To celebrate World Oceans Day on June 8, the National Geographic Society decided to add a fifth ocean to its list of officially recognized oceans.
Oceans cover 71 percent of the Earth’s mass and are technically one large body of water, but oceanographers have previously divided it into four: the Atlantic, the Pacific, the Indian, and the Arctic oceans. Now, National Geographic recognizes the water that surrounds the continent of Antarctica (beyond the 60° South latitude) as the Southern Ocean.
“Anyone who has been there will struggle to explain what’s so mesmerizing about it, but they’ll all agree that the glaciers are bluer, the air colder, the mountains more intimidating, and the landscapes more captivating than anywhere else you can go,” said Seth Sykora-Bodie, a marine scientist at the National Oceanic and Atmospheric Administration (NOAA) and a National Geographic Explorer to National Geographic.
While this is new for the National Geographic Society, a non-profit scientific and educational organization that has been designing maps and atlases since 1915, it’s not unheard of. The US Board of Geographic Names already recognized the Southern Ocean. Still, there has been international debate about whether or not the waters around Antarctica were distinct enough to be considered an ocean. National Geographic Society Geographer Alex Tait describes the debate as “geographic nerdiness.”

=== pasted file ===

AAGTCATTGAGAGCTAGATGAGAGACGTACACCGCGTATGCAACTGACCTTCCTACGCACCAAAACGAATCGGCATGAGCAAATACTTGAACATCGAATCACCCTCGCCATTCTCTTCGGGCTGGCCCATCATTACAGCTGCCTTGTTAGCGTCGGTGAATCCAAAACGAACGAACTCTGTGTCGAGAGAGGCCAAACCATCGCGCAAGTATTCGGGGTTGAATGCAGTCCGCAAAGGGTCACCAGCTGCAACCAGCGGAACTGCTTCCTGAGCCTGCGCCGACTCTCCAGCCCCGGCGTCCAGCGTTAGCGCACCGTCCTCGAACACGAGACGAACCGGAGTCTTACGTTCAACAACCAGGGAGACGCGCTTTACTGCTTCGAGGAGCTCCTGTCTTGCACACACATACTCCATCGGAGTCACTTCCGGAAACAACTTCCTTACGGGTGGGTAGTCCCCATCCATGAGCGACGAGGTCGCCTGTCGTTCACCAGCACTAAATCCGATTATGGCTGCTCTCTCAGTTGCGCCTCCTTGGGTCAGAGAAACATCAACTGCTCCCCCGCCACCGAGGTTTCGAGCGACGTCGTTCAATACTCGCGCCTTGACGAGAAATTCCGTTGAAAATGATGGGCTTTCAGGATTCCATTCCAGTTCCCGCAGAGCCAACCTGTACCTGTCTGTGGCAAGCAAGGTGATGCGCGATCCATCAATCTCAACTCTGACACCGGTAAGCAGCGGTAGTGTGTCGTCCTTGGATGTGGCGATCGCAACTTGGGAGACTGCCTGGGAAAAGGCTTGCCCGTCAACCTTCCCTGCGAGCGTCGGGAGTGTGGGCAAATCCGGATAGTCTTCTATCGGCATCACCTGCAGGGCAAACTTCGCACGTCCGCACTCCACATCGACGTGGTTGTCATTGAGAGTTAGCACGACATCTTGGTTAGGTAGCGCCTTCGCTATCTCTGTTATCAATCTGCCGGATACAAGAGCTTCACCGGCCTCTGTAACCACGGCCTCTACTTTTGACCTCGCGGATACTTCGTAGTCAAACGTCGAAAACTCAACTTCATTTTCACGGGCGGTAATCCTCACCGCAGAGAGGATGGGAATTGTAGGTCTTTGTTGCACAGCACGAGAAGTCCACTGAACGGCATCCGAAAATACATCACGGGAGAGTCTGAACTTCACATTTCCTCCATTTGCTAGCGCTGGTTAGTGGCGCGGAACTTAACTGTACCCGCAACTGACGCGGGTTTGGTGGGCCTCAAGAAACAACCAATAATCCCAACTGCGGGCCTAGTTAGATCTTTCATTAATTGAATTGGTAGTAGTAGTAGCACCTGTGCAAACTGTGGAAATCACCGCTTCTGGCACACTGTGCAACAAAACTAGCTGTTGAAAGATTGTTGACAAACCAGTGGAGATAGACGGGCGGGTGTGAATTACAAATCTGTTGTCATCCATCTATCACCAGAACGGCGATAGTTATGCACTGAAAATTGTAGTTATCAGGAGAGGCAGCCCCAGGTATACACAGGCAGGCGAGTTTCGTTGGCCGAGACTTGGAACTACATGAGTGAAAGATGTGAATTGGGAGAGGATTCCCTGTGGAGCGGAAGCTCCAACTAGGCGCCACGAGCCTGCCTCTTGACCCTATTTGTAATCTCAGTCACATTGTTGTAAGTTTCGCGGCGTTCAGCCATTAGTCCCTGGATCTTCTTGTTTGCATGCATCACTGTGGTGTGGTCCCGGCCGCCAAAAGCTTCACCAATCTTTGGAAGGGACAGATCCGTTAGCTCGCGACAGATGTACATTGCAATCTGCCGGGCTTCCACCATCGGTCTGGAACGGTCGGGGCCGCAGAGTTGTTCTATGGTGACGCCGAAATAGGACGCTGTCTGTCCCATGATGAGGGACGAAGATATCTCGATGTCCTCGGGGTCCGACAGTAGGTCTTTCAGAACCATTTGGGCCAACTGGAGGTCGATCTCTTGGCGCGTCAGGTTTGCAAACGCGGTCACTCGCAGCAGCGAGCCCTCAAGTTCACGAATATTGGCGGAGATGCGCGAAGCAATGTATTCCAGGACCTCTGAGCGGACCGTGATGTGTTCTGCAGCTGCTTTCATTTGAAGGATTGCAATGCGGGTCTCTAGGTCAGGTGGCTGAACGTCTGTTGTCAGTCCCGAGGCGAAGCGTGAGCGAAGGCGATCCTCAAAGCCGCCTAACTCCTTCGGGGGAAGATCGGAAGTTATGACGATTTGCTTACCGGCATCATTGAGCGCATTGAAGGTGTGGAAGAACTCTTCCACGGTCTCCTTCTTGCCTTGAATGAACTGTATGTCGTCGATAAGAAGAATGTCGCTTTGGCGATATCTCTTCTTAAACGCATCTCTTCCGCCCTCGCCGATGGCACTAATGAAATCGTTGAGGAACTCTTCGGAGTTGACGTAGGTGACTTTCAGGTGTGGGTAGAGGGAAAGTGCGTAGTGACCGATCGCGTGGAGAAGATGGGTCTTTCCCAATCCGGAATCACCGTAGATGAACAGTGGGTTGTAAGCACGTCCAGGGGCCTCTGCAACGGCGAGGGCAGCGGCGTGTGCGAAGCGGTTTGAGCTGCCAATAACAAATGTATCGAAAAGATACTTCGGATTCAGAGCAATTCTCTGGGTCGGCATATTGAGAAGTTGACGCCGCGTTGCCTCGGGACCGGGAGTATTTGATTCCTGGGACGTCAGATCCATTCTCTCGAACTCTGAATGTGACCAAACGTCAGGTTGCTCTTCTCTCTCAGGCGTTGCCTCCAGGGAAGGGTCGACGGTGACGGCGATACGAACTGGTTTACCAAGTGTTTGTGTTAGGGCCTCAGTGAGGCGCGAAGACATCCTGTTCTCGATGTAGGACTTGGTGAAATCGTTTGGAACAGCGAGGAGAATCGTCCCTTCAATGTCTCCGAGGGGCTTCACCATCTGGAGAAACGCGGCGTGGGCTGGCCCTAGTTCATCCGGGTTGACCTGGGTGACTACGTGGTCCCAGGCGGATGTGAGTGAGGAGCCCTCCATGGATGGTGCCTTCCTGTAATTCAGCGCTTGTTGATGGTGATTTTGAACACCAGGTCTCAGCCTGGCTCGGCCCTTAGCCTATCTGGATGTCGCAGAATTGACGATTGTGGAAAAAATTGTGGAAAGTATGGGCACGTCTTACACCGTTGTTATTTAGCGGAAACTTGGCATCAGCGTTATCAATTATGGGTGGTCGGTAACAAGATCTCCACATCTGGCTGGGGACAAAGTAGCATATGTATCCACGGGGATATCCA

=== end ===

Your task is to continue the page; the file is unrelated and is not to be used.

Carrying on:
The Southern Ocean is distinguished by the Antarctic Circumpolar Current (ACC) from when Antarctica separated from South America 34 million years ago, making Antarctica’s water “colder and slightly less salty.” The ACC has also caused thousands of distinctive species to live in those waters and nowhere else in the world, according to National Geographic.
“We think it’s really important from an educational standpoint, as well as from a map-labeling standpoint, to bring attention to the Southern Ocean as a fifth ocean,” Tait told The Washington Post. “So when students learn about parts of the ocean world, they learn it’s an interconnected ocean, and they learn there are these regions called oceans that are really important, and there’s a distinct one in the icy waters around Antarctica.”
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